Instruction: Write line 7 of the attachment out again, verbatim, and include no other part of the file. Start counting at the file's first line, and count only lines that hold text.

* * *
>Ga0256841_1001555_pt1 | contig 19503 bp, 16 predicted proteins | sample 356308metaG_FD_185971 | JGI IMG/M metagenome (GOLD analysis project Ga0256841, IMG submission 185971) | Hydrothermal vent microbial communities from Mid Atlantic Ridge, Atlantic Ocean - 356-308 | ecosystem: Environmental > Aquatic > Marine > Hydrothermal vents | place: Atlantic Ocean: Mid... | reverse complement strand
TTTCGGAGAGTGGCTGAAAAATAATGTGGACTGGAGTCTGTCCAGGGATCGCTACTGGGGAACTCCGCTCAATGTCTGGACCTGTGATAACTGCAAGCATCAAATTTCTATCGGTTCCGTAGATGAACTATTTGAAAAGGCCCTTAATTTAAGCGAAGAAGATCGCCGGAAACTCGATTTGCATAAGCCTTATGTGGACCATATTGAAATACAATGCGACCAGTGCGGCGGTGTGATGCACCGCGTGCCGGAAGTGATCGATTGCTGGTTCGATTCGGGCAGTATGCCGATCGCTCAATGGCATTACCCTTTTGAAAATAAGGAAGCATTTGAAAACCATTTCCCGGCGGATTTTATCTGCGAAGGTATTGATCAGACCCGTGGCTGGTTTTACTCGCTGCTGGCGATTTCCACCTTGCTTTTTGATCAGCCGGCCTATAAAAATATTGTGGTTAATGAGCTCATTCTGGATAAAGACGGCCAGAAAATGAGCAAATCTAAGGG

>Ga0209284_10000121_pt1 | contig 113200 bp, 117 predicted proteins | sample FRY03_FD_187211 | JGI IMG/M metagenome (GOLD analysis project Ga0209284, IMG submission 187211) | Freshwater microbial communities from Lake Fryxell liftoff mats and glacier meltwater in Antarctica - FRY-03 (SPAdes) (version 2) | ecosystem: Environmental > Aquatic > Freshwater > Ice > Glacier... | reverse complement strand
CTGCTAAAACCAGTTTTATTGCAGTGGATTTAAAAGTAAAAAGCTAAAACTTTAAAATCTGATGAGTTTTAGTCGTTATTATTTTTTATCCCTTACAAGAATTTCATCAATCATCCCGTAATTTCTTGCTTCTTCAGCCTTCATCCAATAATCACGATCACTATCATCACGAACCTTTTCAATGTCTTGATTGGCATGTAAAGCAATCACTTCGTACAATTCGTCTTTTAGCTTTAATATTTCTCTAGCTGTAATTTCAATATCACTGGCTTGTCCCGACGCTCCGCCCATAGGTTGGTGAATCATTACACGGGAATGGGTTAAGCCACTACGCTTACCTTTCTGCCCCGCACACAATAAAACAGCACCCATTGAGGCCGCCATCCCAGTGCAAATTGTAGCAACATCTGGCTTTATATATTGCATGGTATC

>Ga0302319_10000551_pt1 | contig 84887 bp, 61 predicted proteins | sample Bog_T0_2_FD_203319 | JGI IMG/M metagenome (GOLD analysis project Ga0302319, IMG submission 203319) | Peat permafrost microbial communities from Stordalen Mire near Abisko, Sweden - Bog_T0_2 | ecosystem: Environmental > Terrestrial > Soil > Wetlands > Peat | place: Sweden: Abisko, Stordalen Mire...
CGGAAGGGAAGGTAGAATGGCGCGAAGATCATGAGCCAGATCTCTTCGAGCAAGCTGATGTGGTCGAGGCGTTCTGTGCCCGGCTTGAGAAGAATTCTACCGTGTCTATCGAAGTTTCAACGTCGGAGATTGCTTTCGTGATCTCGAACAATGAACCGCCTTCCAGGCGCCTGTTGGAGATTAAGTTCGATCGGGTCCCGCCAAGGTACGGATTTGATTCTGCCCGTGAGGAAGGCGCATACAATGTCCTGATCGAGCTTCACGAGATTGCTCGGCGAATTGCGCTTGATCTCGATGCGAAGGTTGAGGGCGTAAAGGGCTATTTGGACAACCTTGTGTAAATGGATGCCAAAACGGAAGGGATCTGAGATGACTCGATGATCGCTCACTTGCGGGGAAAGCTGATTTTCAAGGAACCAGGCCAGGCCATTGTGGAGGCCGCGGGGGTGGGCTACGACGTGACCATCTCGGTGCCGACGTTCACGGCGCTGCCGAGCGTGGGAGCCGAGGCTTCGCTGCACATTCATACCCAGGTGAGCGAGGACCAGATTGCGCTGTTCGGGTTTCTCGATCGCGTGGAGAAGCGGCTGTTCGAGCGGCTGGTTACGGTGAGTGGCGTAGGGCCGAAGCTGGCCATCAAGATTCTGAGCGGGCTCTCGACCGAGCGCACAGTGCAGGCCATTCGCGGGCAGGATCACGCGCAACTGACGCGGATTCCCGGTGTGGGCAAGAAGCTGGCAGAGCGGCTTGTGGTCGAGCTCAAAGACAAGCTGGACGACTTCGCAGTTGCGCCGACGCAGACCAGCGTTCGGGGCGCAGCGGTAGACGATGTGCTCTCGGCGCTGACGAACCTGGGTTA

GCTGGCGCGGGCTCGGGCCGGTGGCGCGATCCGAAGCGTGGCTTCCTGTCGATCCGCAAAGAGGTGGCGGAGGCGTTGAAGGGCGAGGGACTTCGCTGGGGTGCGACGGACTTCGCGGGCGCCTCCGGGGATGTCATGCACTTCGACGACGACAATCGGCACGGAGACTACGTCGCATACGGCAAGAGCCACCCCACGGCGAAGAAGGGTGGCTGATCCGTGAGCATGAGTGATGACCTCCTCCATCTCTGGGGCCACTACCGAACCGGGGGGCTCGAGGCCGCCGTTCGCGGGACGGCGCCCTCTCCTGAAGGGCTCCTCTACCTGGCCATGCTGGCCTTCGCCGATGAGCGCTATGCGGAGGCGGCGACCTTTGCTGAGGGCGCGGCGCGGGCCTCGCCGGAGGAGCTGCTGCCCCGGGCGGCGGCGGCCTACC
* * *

GCTGGCGCGGGCTCGGGCCGGTGGCGCGATCCGAAGCGTGGCTTCCTGTCGATCCGCAAAGAGGTGGCGGAGGCGTTGAAGGGCGAGGGACTTCGCTGGGGTGCGACGGACTTCGCGGGCGCCTCCGGGGATGTCATGCACTTCGACGACGACAATCGGCACGGAGACTACGTCGCATACGGCAAGAGCCACCCCACGGCGAAGAAGGGTGGCTGATCCGTGAGCATGAGTGATGACCTCCTCCATCTCTGGGGCCACTACCGAACCGGGGGGCTCGAGGCCGCCGTTCGCGGGACGGCGCCCTCTCCTGAAGGGCTCCTCTACCTGGCCATGCTGGCCTTCGCCGATGAGCGCTATGCGGAGGCGGCGACCTTTGCTGAGGGCGCGGCGCGGGCCTCGCCGGAGGAGCTGCTGCCCCGGGCGGCGGCGGCCTACC